HARRISBURG — A proposed redrawing of the Pennsylvania Senate map would likely keep the partisan composition of the chamber largely unchanged while improving upon traditional fairness metrics.
The map was created by the Legislative Reapportionment Commission, a five-person panel composed of the top legislative leaders from both the House and Senate and an independent chair.
The senators on the panel, Majority Leader Kim Ward (R., Westmoreland) and Minority Leader Jay Costa (D., Allegheny), said they took the lead on their chamber’s map and worked closely throughout the process. It passed unanimously during a Dec. 16 voting meeting, unlike the contested preliminary House map.
The public has until mid-January to provide feedback online or at meetings. The panel then has 30 days to consider the comments before voting on a final map, which could be challenged in court. The state’s congressional map is created and approved in a separate process.
“There is still work to be done, and I look forward to continuing this process,” Ward said. “This is what you do from morning till night, but it’s been an honor to be able to be part of it and to hear from the public. And a lot of what the public said we took into consideration.”
Unlike the House plan, the proposed Senate map is much friendlier to incumbents. Still, it scores well under the fairness standards as mandated under the state constitution and embraced by the courts.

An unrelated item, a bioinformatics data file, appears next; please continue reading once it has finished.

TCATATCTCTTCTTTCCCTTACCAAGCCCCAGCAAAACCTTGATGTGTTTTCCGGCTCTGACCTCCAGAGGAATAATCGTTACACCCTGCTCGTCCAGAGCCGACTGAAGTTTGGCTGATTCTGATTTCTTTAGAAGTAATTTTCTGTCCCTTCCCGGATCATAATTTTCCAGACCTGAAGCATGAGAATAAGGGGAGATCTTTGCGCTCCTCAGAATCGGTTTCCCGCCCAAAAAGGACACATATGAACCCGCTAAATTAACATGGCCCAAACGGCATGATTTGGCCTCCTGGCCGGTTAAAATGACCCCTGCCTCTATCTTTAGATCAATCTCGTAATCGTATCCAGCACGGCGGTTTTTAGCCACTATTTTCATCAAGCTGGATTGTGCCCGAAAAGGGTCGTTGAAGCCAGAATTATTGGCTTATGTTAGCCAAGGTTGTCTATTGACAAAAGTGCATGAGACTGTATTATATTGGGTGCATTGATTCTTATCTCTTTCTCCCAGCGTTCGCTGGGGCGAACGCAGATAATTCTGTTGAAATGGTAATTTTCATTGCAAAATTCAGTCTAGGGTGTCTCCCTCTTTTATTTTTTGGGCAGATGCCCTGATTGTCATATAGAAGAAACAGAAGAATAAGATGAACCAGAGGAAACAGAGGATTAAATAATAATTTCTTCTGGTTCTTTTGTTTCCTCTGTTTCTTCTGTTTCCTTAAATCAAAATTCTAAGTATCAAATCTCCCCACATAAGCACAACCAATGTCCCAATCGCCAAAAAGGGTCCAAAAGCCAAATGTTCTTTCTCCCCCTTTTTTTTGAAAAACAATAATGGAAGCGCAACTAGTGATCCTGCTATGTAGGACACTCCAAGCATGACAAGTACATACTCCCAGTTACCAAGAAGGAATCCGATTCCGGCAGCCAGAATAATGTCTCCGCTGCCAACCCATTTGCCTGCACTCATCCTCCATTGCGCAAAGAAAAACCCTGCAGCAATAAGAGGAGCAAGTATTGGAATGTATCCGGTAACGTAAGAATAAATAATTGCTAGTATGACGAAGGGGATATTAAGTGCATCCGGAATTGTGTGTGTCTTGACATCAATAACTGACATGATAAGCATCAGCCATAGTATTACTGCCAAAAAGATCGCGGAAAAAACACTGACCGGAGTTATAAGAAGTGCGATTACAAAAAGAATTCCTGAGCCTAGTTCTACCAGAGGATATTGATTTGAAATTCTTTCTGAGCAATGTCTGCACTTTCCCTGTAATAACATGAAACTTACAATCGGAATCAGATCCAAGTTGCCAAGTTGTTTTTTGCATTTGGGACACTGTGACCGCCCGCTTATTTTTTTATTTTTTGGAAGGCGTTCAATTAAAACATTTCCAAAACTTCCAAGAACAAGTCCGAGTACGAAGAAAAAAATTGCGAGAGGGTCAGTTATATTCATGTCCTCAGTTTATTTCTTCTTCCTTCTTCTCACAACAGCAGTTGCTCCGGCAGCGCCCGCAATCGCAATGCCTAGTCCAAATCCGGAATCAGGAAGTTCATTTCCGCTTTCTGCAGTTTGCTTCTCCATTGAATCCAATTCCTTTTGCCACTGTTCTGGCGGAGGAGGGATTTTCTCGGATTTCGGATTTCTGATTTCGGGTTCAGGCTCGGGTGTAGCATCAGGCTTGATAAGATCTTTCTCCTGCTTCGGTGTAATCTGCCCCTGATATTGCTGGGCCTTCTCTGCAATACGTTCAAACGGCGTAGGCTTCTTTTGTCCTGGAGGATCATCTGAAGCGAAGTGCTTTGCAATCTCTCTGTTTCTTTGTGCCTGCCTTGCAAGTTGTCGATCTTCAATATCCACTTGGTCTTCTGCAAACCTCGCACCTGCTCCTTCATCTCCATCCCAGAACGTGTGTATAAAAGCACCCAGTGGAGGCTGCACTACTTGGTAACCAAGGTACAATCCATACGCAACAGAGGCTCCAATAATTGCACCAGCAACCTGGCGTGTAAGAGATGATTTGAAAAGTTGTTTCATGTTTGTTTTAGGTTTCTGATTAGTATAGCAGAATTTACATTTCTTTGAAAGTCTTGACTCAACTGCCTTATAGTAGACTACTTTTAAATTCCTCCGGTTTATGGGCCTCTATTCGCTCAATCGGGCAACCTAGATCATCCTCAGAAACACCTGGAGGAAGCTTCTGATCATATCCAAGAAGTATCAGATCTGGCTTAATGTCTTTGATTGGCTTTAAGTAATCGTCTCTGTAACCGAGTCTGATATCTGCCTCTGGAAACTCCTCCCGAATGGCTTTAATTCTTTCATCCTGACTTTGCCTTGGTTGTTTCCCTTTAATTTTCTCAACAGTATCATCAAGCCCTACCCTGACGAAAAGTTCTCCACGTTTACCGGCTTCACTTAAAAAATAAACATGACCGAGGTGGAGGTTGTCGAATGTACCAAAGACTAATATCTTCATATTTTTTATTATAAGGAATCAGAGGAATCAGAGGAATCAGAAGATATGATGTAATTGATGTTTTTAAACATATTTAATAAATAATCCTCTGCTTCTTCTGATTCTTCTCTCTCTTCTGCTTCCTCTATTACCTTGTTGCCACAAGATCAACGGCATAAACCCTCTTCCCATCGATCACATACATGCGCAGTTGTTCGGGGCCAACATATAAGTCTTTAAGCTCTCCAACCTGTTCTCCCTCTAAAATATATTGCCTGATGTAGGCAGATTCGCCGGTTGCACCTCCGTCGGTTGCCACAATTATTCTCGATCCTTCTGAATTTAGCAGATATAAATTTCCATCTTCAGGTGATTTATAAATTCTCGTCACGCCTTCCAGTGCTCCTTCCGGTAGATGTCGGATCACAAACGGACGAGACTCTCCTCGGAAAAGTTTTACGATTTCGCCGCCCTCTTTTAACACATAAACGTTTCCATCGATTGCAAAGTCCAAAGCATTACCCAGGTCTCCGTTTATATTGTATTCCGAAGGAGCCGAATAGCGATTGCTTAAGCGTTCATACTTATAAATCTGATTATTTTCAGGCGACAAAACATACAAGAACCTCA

The Pennsylvania Constitution explicitly lists four requirements for state House and Senate districts: compactness, contiguity, minimal splits, and equal population. Here’s how the proposal stacks up on those and other measures:
Districts are meant to be compact, meaning as closely and neatly packed together as possible. This is intended to minimize any protrusions that would be isolated from the rest of the district.
However, there is no standard baseline of compactness, and neither the Pennsylvania Constitution nor the state Supreme Court has set a standard unit to measure it.
There are two commonly used metrics, however — the Reock and Polsby-Popper scales — and they show the proposed Senate map has an average compactness score, slightly better than the current map.
On a scale of 0 to 1, where 1 equals maximum compactness, the proposed Senate map has a Reock score of 0.37 and a Polsby-Popper score of 0.33. The current map’s scores are 0.35 and 0.27, respectively.
Contiguity means that all districts are connected to each other and that no piece of a district is detached from the rest. The map fulfills this metric.
The Pennsylvania Constitution also requires that mapmakers not split counties, municipalities, or voting precincts “unless absolutely necessary.”
The Princeton Gerrymandering Project, a nonpartisan organization that analyzes the district plans of states across the country, gave this map an A grade for county splits. It splits 22 counties 42 times, while the old map split 25 counties over 50 times.
In December, Ward said this might be an area that the panel could improve upon when looking to amend its plan.
Each district should have an equal population, though the U.S. Supreme Court has previously established that a deviation of plus or minus 10% for the overall map is acceptable.